Do’s and Don’ts for Having a Technical Lead on a Scrum Team
Scrum, being a process framework, has little to say about team roles aside from there being a self-organizing and cross-functional development team, a product owner, and a ScrumMaster. But in reality, organizations often impose a structure. A common role that organizations define is a technical lead.
In many cases, the technical lead isn’t a manager, but a technical coach and domain expert. Often the role is a proxy for people external to the team to discuss issues with—product-related or not—in order to protect the majority of the development team from interruptions. This can be useful, but when the lead begins to isolate the team from its customers in the organization, the team can lose an important feedback mechanism.
It’s better that the lead serve as a focal point to facilitate interactions among the team, the product owner, and other stakeholders. In this role, the tech lead becomes a process coach for helping stakeholders work within the Scrum process.
Another argument for having a technical lead is to have someone “accountable” for the work. This seems to be contrary to the idea of team commitment, and often points to underlying problems, such as a lack of trust between the business and the team, and between management and team members. It also is challenging because even the best tech lead can’t do the work of the whole team.
It’s preferable that a lead in this position try to help the team find ways to work more effectively through process, architectural, and engineering mentorship. The lead can also work to understand and resolve the problems behind the desire for accountability beyond the team level.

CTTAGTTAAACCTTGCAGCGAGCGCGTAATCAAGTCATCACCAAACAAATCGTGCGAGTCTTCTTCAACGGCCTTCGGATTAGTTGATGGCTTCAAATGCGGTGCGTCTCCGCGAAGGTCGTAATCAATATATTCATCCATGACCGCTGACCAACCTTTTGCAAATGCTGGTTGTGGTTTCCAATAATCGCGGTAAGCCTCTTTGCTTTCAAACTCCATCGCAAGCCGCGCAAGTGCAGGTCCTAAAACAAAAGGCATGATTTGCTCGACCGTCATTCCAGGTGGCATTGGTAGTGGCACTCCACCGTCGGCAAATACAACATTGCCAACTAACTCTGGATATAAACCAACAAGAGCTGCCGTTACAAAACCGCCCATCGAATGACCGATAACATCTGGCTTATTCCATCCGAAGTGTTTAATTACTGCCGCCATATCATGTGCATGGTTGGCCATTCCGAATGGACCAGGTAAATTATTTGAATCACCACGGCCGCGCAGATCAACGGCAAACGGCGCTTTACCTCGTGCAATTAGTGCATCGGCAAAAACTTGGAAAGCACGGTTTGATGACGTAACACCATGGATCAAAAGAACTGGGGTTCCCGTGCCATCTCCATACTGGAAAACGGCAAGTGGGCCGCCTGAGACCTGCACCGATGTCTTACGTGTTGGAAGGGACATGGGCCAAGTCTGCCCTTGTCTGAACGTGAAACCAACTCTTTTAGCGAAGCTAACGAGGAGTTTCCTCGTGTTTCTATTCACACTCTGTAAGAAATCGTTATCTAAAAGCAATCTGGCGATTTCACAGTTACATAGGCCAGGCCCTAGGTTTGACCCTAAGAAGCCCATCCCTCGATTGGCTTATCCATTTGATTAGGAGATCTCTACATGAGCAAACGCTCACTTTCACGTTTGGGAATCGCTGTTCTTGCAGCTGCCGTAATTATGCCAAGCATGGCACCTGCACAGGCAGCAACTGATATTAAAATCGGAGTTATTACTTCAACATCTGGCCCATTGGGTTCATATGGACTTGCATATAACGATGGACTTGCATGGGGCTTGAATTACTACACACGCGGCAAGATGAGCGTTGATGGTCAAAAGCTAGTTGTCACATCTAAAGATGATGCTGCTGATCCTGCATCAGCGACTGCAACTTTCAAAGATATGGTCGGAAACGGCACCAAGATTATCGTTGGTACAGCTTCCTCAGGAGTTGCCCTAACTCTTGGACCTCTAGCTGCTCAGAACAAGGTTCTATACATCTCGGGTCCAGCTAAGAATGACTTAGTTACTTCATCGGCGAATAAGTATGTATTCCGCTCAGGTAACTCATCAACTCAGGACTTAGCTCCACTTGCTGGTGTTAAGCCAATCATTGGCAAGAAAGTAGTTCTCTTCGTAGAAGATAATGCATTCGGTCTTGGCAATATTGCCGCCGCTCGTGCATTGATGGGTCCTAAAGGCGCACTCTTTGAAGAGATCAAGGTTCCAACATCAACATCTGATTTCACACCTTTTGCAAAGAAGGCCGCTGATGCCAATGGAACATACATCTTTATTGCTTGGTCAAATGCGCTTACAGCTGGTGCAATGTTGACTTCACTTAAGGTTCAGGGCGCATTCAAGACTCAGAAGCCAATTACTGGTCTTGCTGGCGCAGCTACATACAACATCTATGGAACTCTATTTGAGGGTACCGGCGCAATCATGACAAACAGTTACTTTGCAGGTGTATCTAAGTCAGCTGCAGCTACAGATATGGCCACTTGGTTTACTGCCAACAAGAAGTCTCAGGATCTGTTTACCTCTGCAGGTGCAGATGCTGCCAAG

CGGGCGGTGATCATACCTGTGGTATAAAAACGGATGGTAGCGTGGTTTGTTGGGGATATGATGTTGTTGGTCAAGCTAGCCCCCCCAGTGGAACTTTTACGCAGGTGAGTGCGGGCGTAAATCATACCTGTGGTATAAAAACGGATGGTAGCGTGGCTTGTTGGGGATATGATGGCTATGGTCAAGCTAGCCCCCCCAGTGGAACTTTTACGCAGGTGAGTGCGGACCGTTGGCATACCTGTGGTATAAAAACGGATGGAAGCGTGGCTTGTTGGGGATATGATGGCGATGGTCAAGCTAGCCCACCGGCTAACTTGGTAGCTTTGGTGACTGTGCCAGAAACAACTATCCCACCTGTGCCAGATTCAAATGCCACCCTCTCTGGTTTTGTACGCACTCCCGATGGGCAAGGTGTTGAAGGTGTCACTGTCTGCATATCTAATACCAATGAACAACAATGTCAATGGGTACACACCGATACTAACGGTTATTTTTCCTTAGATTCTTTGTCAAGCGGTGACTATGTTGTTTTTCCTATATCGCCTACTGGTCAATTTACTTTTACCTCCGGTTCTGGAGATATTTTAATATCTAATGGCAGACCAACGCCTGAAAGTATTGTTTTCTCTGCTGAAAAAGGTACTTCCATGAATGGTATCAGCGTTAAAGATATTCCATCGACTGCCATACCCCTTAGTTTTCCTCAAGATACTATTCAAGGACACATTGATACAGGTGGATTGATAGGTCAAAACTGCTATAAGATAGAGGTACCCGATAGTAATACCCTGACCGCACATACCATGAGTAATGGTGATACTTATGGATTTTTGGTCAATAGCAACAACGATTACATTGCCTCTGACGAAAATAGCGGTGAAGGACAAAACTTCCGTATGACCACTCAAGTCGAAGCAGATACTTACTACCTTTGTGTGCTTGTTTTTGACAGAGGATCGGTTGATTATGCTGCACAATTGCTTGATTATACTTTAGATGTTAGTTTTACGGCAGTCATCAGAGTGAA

In some cases a tech lead may be asked to serve as the team’s ScrumMaster. This is possible if you are disciplined about keeping clear boundaries between the process and development responsibilities.
And in some cases a technical lead can even serve as a manager. In these cases, it’s important to avoid directing work and impeding the team from finding the right approaches on their own.
In all these situations, it’s important to be mindful of the time commitment involved. Any responsibility a team member has outside of development takes away from development work, so everyone needs to be transparent about the relative importance of each aspect of the work. It is also too easy for a team with a lead role to lose the self-organizing dynamic and devolve into a command-and-control relationship. This leadership style makes sense for some projects, but not the ones that we would choose Scrum for.
There is nothing wrong with the idea of a technical lead on a Scrum team, as long as the role doesn’t impede the team from being effective. A team might even choose to have someone in that role. The important things are that everyone is clear on what the role of the lead is, and that the person in the role accepts the responsibilities associated with working on a self-organizing team.